The effect of diabetes combined with stroke on disability, self-rated health, and mortality in older Mexican Americans: results from the Hispanic EPESE

Otiniano, M.E.; Du, X.L.; Ottenbacher, K.; Markides, K.S.

Archives of Physical Medicine and Rehabilitation 84(5): 725-730


ISSN/ISBN: 0003-9993
PMID: 12736889
DOI: 10.1016/s0003-9993(02)04941-9
Accession: 050611643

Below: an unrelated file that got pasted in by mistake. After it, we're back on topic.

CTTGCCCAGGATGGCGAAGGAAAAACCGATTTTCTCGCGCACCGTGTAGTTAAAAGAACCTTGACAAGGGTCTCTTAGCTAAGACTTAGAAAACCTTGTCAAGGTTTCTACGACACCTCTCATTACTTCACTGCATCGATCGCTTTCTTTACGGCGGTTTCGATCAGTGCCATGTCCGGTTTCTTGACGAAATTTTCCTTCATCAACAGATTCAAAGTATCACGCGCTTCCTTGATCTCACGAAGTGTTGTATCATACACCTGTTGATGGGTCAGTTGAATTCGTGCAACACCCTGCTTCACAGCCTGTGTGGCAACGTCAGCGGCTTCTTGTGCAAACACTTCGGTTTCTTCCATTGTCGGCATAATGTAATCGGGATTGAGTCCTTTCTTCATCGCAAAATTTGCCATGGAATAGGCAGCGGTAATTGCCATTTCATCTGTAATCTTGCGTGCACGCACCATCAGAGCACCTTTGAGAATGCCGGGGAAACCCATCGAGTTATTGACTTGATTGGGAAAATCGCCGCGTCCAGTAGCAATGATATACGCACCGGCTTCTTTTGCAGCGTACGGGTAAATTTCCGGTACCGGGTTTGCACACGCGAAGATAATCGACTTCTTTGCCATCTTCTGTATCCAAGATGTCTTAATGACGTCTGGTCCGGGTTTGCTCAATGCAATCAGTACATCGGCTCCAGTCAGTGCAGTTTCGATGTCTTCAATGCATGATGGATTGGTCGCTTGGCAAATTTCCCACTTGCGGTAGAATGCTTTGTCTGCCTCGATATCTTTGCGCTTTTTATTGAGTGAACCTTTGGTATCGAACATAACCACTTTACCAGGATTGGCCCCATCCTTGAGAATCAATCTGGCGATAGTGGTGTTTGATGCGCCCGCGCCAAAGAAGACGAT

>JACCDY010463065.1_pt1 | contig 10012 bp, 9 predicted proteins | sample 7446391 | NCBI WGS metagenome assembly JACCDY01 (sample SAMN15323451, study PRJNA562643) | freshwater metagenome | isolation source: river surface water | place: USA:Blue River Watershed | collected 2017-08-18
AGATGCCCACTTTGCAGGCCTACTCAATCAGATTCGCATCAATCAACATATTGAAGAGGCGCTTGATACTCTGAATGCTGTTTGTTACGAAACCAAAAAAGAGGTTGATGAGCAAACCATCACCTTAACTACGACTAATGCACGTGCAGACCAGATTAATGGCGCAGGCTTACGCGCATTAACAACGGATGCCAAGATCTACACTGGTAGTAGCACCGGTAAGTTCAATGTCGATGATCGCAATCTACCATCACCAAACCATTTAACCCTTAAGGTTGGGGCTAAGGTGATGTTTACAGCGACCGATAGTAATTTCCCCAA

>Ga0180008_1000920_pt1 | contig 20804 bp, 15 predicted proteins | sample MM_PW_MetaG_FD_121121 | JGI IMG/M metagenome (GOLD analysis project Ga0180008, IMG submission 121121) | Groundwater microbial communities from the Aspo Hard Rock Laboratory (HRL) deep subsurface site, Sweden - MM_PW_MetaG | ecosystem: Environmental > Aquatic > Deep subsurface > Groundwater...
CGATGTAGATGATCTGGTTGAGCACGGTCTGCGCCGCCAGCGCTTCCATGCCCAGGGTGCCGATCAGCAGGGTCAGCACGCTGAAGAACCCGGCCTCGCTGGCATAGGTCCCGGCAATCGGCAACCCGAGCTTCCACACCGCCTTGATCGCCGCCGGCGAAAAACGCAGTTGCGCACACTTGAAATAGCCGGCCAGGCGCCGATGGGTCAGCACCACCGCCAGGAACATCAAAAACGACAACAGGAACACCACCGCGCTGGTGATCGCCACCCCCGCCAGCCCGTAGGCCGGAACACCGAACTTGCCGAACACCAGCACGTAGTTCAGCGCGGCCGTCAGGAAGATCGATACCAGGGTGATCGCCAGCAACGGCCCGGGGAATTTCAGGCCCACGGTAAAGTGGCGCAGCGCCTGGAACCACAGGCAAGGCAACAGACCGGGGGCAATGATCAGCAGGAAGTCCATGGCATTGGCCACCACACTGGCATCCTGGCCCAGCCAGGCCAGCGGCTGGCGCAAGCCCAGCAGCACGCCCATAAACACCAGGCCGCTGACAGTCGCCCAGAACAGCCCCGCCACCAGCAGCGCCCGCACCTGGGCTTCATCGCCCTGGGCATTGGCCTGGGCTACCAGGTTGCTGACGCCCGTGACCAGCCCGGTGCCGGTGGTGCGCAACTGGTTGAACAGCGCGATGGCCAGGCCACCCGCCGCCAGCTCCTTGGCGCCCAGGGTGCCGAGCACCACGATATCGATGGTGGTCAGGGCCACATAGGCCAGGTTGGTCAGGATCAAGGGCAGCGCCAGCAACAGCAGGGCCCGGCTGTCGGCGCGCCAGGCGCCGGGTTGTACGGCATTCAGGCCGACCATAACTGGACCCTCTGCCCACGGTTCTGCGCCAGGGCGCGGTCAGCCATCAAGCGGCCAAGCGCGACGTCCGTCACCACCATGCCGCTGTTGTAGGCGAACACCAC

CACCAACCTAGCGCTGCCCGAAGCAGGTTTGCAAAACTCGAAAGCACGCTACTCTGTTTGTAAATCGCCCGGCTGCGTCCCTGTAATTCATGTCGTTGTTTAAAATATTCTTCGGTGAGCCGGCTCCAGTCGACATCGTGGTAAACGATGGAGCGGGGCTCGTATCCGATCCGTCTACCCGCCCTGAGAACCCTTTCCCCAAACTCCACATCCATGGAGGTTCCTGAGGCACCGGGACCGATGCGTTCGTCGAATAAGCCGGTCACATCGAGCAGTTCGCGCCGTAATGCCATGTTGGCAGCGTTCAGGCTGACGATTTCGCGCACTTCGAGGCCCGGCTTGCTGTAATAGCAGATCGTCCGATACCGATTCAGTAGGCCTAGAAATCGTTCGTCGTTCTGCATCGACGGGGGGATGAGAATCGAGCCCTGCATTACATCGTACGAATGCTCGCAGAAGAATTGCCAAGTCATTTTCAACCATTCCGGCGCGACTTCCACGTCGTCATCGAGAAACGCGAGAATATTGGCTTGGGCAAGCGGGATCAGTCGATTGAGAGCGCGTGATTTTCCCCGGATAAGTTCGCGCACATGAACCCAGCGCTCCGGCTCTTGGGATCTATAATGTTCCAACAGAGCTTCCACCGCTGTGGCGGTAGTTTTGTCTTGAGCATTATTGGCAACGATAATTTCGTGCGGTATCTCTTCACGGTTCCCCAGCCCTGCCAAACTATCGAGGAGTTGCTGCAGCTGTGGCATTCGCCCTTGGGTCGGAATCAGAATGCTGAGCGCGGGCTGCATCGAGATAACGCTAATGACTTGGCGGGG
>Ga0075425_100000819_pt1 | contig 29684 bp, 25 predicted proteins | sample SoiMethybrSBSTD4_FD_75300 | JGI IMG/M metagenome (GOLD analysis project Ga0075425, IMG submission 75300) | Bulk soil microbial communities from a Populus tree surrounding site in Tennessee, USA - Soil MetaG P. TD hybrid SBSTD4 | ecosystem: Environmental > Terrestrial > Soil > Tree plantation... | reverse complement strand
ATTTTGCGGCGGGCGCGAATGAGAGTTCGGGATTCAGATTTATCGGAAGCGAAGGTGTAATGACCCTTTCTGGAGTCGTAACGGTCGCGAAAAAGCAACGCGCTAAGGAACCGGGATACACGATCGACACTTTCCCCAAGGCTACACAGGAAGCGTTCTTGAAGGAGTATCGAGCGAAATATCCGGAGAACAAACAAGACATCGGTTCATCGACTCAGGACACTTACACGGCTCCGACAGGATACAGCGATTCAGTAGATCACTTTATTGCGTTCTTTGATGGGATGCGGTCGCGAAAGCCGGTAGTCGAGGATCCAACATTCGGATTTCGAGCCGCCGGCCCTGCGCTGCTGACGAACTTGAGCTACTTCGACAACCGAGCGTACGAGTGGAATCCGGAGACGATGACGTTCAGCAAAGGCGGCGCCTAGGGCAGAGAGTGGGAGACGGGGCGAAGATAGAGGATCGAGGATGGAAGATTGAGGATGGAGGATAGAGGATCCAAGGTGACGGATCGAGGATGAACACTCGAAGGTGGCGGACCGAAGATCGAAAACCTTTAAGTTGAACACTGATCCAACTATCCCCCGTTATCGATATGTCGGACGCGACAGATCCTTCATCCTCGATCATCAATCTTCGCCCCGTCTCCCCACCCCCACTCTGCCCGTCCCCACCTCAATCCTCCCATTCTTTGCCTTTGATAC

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To examine how diabetes in combination with stroke affects functional activities of daily living (ADLs) and instrumental activities of daily living (IADLs), self-rated health, and 5-year mortality in elderly Mexican Americans with or without other comorbid conditions. Longitudinal study. Five southwestern states. A total of 3050 subjects of age 65 years or older, of whom 23% had diabetes and 6% had a stroke. Not applicable. ADL and IADL disabilities, self-rated health, and 5-year mortality. Subjects with both diabetes and stroke but without other comorbid conditions had almost 18 times higher risk of having any ADL disability (odds ratio [OR]=18.8; 95% confidence interval [CI], 3.3-105.2) and 10 times higher risk of having any IADL disability (OR=10.6; 95% CI, 1.1-101.5), compared with subjects without either of the 2 conditions. The risk of disability was further increased if the subject had a comorbid condition (hypertension, heart attack, cancer, hip fracture, arthritis). The risk of fair or poor self-rated health was 3.5 (95% CI, 1.4-8.6) and the hazard ratio for 5-year mortality was 2.4 (95% CI, 1.7-3.4) in people with both diseases. Diabetes and stroke in combination is strongly associated with a higher risk of disabilities, poor self-rated health, and 5-year mortality in elderly Mexican Americans. The effect on outcomes appears to follow an additive model. Information on disability risk and morbidity and mortality should be useful to rehabilitation professionals in discharge planning and allocation of therapy resources.